We specialise in lease extensions and have RICS valuers for the premium/negotiation and solicitors for the section 42 notice and formal or informal extension.

Request a tailored quote for:
  • RICS Lease Extension Valuation or L2 Homebuyers Survey
  • Serving of the section 42 notice, or section 13 notice on the freeholder
  • Negotiation with the freeholder (with the support of your RICS valuer)
  • Completion of the legal work, including deed of variation
  • Application to Tribunal to determine the premium
  • Vesting order for absent landlords

Right to Buy Leasehold Enfranchisement Process


1. Preparation

Check if you are eligible. Complete a participation agreement and choose the nominee purchaser.

Not eligible?
If you are unable to to purchase the freehold, you may be able to change the management of the building instead.

2. Get a RICS Freehold Valuation

The valuation is an accurate, impartial price for the premium to purchase the freehold. It is required before you can move onto step 3.

If there are more than 2 participating leaseholders, it is best to set up a freehold management company which will own the freehold. If you choose to do so, you must set it up before you serve notice.
Get in touch for more information about setting yourselves up as a company.

3. Serve Section 13 Notice

This is the legal notice served on the freeholder to trigger the statutory right to buy freehold process. From this stage, all the participating leaseholders become liable for the freeholder's reasonable costs. You'll need to have your solicitors instructed before you serve your notice.

4. Negotiation (if required)

Your freeholder responds to your Section 13 notice with a Section 21 counter notice, with their decision to accept the sale, accept the sale under different terms or refuse with reasons for the court (i.e. they may dispute your right to buy leasehold).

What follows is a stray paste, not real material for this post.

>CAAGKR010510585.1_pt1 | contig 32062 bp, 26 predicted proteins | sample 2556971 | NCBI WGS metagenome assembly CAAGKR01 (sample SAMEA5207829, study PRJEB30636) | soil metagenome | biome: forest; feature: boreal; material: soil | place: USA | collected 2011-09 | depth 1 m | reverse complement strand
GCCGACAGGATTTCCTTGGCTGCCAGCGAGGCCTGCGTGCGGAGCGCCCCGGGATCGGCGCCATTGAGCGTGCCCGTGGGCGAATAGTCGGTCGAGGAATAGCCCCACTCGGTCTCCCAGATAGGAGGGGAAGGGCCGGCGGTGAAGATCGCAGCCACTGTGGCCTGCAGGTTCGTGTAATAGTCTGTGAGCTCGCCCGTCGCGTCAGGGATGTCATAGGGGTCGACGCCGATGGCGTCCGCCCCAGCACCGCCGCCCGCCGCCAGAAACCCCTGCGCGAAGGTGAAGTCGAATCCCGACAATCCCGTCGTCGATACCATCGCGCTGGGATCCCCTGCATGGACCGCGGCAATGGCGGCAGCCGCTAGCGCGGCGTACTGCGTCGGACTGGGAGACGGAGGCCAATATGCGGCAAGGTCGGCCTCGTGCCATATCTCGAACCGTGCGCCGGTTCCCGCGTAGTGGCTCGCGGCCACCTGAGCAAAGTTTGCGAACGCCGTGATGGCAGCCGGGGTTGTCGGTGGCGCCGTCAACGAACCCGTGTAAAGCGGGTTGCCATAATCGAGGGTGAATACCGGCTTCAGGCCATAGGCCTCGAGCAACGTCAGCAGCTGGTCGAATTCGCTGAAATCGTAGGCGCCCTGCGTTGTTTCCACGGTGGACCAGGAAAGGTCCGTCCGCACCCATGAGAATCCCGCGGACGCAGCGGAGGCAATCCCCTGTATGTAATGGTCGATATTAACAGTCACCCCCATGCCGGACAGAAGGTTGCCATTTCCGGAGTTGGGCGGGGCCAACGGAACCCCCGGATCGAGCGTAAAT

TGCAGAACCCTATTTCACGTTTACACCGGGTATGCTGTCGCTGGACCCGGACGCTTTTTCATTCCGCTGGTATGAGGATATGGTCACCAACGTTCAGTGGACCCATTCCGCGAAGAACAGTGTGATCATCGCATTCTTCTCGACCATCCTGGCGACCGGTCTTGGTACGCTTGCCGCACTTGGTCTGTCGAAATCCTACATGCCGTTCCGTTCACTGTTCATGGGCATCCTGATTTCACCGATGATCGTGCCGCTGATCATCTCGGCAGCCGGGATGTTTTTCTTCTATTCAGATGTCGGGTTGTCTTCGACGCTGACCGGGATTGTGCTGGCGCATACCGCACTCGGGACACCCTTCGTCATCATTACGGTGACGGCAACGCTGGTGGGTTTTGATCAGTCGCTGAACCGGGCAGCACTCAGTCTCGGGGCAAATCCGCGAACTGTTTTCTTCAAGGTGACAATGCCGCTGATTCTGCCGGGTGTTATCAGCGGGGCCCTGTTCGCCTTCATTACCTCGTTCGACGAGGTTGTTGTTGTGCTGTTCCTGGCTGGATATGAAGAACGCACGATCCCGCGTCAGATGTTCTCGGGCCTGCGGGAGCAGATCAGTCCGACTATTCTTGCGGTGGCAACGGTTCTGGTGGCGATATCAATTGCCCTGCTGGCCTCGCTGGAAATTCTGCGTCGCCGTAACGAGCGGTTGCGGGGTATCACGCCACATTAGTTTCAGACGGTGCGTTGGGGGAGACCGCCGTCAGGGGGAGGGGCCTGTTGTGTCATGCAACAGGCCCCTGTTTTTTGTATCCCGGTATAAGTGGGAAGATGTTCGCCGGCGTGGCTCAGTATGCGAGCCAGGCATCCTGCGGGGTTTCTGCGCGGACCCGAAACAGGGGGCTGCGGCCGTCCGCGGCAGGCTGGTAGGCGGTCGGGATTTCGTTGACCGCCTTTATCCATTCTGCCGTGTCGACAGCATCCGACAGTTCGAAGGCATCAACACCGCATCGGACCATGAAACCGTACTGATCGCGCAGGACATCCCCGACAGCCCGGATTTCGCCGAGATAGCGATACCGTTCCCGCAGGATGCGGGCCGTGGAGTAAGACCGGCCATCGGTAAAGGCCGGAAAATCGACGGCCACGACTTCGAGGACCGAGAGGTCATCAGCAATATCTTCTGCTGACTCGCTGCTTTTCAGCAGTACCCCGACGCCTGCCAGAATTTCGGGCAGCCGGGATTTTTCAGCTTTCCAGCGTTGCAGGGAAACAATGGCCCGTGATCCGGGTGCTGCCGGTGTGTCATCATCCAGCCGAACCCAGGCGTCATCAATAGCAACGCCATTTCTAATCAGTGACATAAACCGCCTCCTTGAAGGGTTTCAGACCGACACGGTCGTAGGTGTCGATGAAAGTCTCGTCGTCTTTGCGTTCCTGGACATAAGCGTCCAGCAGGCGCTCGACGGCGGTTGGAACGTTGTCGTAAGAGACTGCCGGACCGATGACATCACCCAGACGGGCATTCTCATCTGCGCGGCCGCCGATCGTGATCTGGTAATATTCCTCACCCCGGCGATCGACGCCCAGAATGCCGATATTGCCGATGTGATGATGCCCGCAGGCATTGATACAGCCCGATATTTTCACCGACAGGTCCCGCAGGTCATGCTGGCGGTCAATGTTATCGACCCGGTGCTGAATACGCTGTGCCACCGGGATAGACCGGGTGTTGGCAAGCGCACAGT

This tends not to happen if you've checked your eligibility properly and used a RICS surveyor for your valuation, as it's hard to find any reasonable argument against a professional, impartial valuation. If you use a less qualified surveyor or propose a premium of your own suggestion, your freeholder may want more money from you for the purchase. It really helps to have an experienced leasehold enfranchisement conveyancing solicitor in your corner for these negotiations. If you are unable to come to an agreement, the case may be settled at tribunal.

If two thirds or more of the leases are due to end within 5 years of the section 13 notice, and the freeholder can evidence to the court that they intend to demolish or redevelop the building, you will not be able to purchase the freehold.

5. Conveyancing of Freehold Purchase

The legal transaction is handled by a specialist leasehold enfranchisement solicitor. They'll deal with the legal work and contracts and transfer the premium to your freeholder at completion, then register the new ownership at the land registry.


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Caragh Bailey, Digital Marketing Manager
Written by:

Caragh is an excellent writer in her own right as well as an accomplished copy editor for both fiction and non-fiction books, news articles and editorials. She has written extensively for SAM for a variety of conveyancing, survey and mortgage related articles.

Andrew Boast of Sam Conveyancing
Reviewed by:
Andrew started his career in 2000 working within conveyancing solicitor firms and grew hands-on knowledge of a wide variety of conveyancing challenges and solutions. After helping in excess of 50,000 clients in his career, he uses all this experience within his article writing for SAM, mainstream media and his self published book How to Buy a House Without Killing Anyone.